For Brett Favre it was only natural to mentor a young quarterback because he watched so many of them go on to have success for other teams, but as he was watching it so was management and they didn't want Aaron Rodgers to be the next big thing in Brett Favre's quarterback tree. Yes, in many ways Favre did it to himself, but if anyone deserved to have the chance to un-retire, it was Favre.
Manning's a smart man though, and he saw what happened in Green Bay. He saw what happened in Philadelphia. Why would he volunteer to be the next future Hall of Famer to be pushed out? Especially because the cost of mentoring his successor would be to take away from his ability to effectively win.
2. Pete Carroll and Jim Harbaugh
Andrew Luck's value to the Colts is actually higher as a trade chip. Very rarely does a guy come around with this type of hype, and the Colts could capitalize on that in a big way by exploiting the teams in the NFC West.
It's no real secret that 49ers coach Jim Harbaugh and Seahawks coach Pete Carroll aren't particularly fond of each other. It also just so happens that both of those teams have major questions at quarterback, especially Seattle.
Just as badly as Harbaugh wants Luck in San Francisco, you know Pete Carroll wants him equally bad especially because it would be a huge boon to be able to dominate the 49ers for the next decade with Harbaugh's pride and joy.
That makes them both ripe for fleecing.
Why draft Manning's successor now when you might have a shot at Justin Blackmon, who would almost make the Colt's passing game unstoppable? Trent Richardson could be a legitimate running back for the Colts, or LSU corner Tyrann Mathieu to anchor the pass defense or Jared Crick from Nebraska, who coaches say is better than Ndamukong Suh.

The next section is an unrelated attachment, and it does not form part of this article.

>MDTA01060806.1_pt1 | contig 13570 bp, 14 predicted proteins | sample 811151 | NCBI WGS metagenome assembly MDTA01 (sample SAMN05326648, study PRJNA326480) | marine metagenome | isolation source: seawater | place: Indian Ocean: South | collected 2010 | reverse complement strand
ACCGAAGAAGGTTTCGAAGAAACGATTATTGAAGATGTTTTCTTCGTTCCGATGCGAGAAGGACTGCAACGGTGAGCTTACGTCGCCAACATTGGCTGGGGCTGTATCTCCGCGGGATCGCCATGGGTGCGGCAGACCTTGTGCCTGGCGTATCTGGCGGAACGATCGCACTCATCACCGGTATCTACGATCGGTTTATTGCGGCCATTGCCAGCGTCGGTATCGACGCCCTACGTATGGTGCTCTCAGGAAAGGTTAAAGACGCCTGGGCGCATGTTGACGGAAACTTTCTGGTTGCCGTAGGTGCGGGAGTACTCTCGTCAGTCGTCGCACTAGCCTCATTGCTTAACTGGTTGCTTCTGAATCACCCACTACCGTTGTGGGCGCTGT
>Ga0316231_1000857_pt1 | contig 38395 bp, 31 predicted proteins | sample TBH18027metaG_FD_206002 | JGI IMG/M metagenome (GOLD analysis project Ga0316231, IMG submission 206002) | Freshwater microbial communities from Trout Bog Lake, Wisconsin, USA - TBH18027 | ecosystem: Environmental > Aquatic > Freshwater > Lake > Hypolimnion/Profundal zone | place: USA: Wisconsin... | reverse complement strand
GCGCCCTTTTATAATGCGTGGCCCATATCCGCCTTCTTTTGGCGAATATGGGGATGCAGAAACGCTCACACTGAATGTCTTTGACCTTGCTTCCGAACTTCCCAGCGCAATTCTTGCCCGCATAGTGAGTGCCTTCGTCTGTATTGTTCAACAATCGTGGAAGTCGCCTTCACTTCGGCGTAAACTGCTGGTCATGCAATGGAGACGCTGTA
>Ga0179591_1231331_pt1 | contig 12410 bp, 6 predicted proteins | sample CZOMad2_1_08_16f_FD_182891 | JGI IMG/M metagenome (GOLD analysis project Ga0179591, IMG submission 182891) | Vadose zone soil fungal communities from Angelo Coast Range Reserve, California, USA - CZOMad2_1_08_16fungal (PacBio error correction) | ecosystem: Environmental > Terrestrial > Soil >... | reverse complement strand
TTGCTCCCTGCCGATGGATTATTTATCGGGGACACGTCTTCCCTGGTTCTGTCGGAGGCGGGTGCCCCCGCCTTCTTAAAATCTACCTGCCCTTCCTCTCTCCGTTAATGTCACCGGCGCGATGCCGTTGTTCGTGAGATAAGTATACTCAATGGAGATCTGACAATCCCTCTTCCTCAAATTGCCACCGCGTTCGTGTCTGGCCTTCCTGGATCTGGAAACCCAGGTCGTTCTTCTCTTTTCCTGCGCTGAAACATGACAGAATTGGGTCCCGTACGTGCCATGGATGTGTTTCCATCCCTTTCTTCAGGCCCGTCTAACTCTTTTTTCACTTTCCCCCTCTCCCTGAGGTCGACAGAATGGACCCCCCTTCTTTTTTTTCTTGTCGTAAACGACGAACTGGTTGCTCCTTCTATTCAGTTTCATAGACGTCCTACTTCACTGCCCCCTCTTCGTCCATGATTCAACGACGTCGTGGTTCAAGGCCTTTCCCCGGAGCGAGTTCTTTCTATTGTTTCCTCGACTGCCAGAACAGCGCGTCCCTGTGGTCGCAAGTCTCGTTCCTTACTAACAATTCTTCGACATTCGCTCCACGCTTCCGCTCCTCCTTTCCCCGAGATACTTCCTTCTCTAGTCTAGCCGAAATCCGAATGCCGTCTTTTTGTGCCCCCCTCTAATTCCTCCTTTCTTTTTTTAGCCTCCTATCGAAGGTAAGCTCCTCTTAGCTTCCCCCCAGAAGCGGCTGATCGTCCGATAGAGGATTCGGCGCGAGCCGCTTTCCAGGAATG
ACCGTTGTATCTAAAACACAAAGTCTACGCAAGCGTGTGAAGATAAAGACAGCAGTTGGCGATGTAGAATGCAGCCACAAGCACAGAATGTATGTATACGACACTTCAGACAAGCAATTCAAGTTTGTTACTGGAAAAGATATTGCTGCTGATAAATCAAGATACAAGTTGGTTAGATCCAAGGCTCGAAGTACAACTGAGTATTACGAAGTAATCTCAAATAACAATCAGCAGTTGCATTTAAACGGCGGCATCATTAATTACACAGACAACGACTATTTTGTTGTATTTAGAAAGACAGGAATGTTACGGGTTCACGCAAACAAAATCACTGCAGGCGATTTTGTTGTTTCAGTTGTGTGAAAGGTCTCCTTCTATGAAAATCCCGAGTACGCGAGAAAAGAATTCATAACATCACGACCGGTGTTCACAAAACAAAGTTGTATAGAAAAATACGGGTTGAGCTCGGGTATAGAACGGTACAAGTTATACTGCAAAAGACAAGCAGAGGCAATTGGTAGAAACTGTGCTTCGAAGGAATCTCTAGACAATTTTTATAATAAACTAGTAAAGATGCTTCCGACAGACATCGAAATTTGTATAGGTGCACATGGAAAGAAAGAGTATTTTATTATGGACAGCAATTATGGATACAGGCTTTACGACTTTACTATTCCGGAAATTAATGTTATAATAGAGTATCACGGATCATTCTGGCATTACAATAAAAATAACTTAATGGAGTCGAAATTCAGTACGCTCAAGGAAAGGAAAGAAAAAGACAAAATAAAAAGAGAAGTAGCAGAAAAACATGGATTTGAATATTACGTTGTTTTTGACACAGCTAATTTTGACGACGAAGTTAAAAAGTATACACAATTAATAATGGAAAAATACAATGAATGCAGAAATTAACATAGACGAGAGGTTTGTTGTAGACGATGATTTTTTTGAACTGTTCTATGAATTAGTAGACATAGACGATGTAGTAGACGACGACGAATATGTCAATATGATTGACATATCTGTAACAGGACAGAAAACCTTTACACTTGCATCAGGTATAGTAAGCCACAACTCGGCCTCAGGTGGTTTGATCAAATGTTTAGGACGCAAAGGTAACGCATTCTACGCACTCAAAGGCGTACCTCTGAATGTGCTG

If these are the guys you want anyway, and they should be, why not take the guy other teams want and then watch those teams get into a crazy bidding war for his services? Remember what the Giants paid for Eli Manning? Remember what the Saints paid for Ricky Williams? The Saints traded their entire draft and the next year's first-round pick. The Giants traded the fourth overall pick and a third rounder, as well as the next year's first round pick. Matt Cassel got traded for the second pick in the second round. Matt Schaub was acquired for two second rounders. This shows that when teams really want someone badly, they are willing to give up lots to get him.
If you're the Colts, that could be the best way to make the most of Manning's last four years.
The Colts owe everything that they are to Peyton Manning. Before Manning, their best player was Johnny Unitas, who refused to associate himself with them. They were in a dilapidated stadium that they couldn't sell out on a regular basis, and they were generally irrelevant in NFL circles.
For the sake of their franchise, in the interests of doing the right thing, they need to give Manning every chance to win another Superbowl instead of signaling to him and their fan base that they're beginning the post Manning era early.